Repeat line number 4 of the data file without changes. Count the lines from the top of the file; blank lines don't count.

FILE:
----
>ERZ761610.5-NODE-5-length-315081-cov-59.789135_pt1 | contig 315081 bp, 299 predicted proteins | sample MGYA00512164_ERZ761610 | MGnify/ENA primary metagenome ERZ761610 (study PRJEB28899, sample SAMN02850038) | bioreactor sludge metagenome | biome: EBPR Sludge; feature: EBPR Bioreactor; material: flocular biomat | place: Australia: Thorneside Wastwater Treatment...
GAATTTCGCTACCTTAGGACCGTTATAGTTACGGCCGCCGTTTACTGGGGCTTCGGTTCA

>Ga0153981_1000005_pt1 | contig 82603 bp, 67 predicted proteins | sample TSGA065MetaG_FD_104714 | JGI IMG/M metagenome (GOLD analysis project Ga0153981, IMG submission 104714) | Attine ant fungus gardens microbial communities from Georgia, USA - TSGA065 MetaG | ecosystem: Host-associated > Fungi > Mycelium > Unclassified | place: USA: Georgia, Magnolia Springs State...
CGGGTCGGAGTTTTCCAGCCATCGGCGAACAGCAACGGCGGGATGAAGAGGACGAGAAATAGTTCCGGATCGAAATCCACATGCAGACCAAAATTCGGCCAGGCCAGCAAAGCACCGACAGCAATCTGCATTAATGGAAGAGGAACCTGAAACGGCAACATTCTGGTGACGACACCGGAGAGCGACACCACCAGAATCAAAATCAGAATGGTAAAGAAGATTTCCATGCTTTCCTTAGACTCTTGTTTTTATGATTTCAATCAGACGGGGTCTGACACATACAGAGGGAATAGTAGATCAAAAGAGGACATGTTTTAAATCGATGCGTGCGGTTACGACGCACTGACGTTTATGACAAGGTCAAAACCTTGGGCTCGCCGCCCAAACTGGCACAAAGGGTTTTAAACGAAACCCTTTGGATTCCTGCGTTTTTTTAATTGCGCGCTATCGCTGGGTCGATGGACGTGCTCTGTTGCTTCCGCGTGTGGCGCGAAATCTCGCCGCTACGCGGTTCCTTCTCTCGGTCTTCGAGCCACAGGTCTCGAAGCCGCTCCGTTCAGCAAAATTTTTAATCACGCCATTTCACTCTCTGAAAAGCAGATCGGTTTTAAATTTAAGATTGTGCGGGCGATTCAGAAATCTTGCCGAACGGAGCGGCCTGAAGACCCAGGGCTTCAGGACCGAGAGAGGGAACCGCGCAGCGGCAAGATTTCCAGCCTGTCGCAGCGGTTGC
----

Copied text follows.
CGGGTCGGAGTTTTCCAGCCATCGGCGAACAGCAACGGCGGGATGAAGAGGACGAGAAATAGTTCCGGATCGAAATCCACATGCAGACCAAAATTCGGCCAGGCCAGCAAAGCACCGACAGCAATCTGCATTAATGGAAGAGGAACCTGAAACGGCAACATTCTGGTGACGACACCGGAGAGCGACACCACCAGAATCAAAATCAGAATGGTAAAGAAGATTTCCATGCTTTCCTTAGACTCTTGTTTTTATGATTTCAATCAGACGGGGTCTGACACATACAGAGGGAATAGTAGATCAAAAGAGGACATGTTTTAAATCGATGCGTGCGGTTACGACGCACTGACGTTTATGACAAGGTCAAAACCTTGGGCTCGCCGCCCAAACTGGCACAAAGGGTTTTAAACGAAACCCTTTGGATTCCTGCGTTTTTTTAATTGCGCGCTATCGCTGGGTCGATGGACGTGCTCTGTTGCTTCCGCGTGTGGCGCGAAATCTCGCCGCTACGCGGTTCCTTCTCTCGGTCTTCGAGCCACAGGTCTCGAAGCCGCTCCGTTCAGCAAAATTTTTAATCACGCCATTTCACTCTCTGAAAAGCAGATCGGTTTTAAATTTAAGATTGTGCGGGCGATTCAGAAATCTTGCCGAACGGAGCGGCCTGAAGACCCAGGGCTTCAGGACCGAGAGAGGGAACCGCGCAGCGGCAAGATTTCCAGCCTGTCGCAGCGGTTGC